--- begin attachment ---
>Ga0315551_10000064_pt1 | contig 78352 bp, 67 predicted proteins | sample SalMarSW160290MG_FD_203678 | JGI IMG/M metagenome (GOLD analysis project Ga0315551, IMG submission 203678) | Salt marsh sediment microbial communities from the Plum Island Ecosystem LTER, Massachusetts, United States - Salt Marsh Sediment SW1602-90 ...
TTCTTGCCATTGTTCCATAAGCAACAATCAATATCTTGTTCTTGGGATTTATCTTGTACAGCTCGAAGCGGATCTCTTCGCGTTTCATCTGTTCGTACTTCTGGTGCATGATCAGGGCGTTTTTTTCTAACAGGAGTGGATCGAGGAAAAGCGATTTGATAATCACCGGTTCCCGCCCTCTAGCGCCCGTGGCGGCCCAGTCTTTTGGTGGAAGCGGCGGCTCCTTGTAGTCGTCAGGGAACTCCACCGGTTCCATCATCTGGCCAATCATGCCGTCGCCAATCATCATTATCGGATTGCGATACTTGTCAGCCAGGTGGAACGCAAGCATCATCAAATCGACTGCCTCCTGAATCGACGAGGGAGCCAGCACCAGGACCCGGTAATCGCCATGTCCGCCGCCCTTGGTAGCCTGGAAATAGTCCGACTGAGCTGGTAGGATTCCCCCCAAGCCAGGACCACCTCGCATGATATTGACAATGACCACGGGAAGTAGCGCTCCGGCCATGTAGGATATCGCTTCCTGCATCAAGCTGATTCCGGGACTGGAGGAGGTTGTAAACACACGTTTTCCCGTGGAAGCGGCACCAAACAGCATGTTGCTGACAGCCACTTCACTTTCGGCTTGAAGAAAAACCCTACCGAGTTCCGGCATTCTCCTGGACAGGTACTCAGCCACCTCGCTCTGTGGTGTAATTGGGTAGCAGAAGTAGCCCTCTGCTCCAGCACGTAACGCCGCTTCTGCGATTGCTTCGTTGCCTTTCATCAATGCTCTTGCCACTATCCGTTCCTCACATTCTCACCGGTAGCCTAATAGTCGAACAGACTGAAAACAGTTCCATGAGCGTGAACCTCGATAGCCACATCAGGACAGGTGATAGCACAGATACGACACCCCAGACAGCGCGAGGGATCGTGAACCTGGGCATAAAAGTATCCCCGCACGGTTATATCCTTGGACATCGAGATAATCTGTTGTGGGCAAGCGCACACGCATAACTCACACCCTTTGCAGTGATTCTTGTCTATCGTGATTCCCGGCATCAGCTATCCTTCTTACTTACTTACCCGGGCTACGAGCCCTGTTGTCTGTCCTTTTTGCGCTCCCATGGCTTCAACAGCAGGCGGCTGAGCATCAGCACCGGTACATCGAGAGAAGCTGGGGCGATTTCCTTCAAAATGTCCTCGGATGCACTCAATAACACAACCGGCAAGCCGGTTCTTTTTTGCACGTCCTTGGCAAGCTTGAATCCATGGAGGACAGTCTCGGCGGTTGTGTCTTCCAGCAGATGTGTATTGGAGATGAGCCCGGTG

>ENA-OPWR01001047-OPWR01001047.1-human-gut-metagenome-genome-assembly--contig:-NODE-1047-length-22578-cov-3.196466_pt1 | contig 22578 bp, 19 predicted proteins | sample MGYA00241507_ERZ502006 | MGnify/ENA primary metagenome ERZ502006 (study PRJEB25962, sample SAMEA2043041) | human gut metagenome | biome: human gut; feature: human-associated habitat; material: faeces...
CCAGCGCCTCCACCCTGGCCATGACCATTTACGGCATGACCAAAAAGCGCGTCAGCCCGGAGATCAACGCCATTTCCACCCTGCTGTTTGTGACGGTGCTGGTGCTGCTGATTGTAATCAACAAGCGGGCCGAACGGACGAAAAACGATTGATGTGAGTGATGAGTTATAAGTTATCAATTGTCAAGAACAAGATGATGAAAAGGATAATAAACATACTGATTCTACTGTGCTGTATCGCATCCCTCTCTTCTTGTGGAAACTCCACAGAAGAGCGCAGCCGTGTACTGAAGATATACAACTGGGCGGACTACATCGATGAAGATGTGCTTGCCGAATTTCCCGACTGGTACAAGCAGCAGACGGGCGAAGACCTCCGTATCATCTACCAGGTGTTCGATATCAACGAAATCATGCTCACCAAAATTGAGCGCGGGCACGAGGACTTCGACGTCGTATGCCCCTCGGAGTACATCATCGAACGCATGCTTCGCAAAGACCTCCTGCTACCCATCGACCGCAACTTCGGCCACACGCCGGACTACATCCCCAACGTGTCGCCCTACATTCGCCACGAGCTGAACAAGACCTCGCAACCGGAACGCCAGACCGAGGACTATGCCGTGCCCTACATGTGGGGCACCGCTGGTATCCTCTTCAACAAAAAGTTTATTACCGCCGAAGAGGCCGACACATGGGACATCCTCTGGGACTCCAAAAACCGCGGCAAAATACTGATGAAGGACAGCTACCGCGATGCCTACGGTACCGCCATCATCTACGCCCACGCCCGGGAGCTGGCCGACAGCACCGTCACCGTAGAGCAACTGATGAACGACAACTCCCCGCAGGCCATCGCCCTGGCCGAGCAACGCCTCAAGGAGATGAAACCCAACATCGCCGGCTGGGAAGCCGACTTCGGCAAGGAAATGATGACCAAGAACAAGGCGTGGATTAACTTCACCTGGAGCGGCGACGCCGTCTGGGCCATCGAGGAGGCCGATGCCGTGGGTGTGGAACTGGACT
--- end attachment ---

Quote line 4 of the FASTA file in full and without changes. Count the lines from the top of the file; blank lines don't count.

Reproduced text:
CCAGCGCCTCCACCCTGGCCATGACCATTTACGGCATGACCAAAAAGCGCGTCAGCCCGGAGATCAACGCCATTTCCACCCTGCTGTTTGTGACGGTGCTGGTGCTGCTGATTGTAATCAACAAGCGGGCCGAACGGACGAAAAACGATTGATGTGAGTGATGAGTTATAAGTTATCAATTGTCAAGAACAAGATGATGAAAAGGATAATAAACATACTGATTCTACTGTGCTGTATCGCATCCCTCTCTTCTTGTGGAAACTCCACAGAAGAGCGCAGCCGTGTACTGAAGATATACAACTGGGCGGACTACATCGATGAAGATGTGCTTGCCGAATTTCCCGACTGGTACAAGCAGCAGACGGGCGAAGACCTCCGTATCATCTACCAGGTGTTCGATATCAACGAAATCATGCTCACCAAAATTGAGCGCGGGCACGAGGACTTCGACGTCGTATGCCCCTCGGAGTACATCATCGAACGCATGCTTCGCAAAGACCTCCTGCTACCCATCGACCGCAACTTCGGCCACACGCCGGACTACATCCCCAACGTGTCGCCCTACATTCGCCACGAGCTGAACAAGACCTCGCAACCGGAACGCCAGACCGAGGACTATGCCGTGCCCTACATGTGGGGCACCGCTGGTATCCTCTTCAACAAAAAGTTTATTACCGCCGAAGAGGCCGACACATGGGACATCCTCTGGGACTCCAAAAACCGCGGCAAAATACTGATGAAGGACAGCTACCGCGATGCCTACGGTACCGCCATCATCTACGCCCACGCCCGGGAGCTGGCCGACAGCACCGTCACCGTAGAGCAACTGATGAACGACAACTCCCCGCAGGCCATCGCCCTGGCCGAGCAACGCCTCAAGGAGATGAAACCCAACATCGCCGGCTGGGAAGCCGACTTCGGCAAGGAAATGATGACCAAGAACAAGGCGTGGATTAACTTCACCTGGAGCGGCGACGCCGTCTGGGCCATCGAGGAGGCCGATGCCGTGGGTGTGGAACTGGACT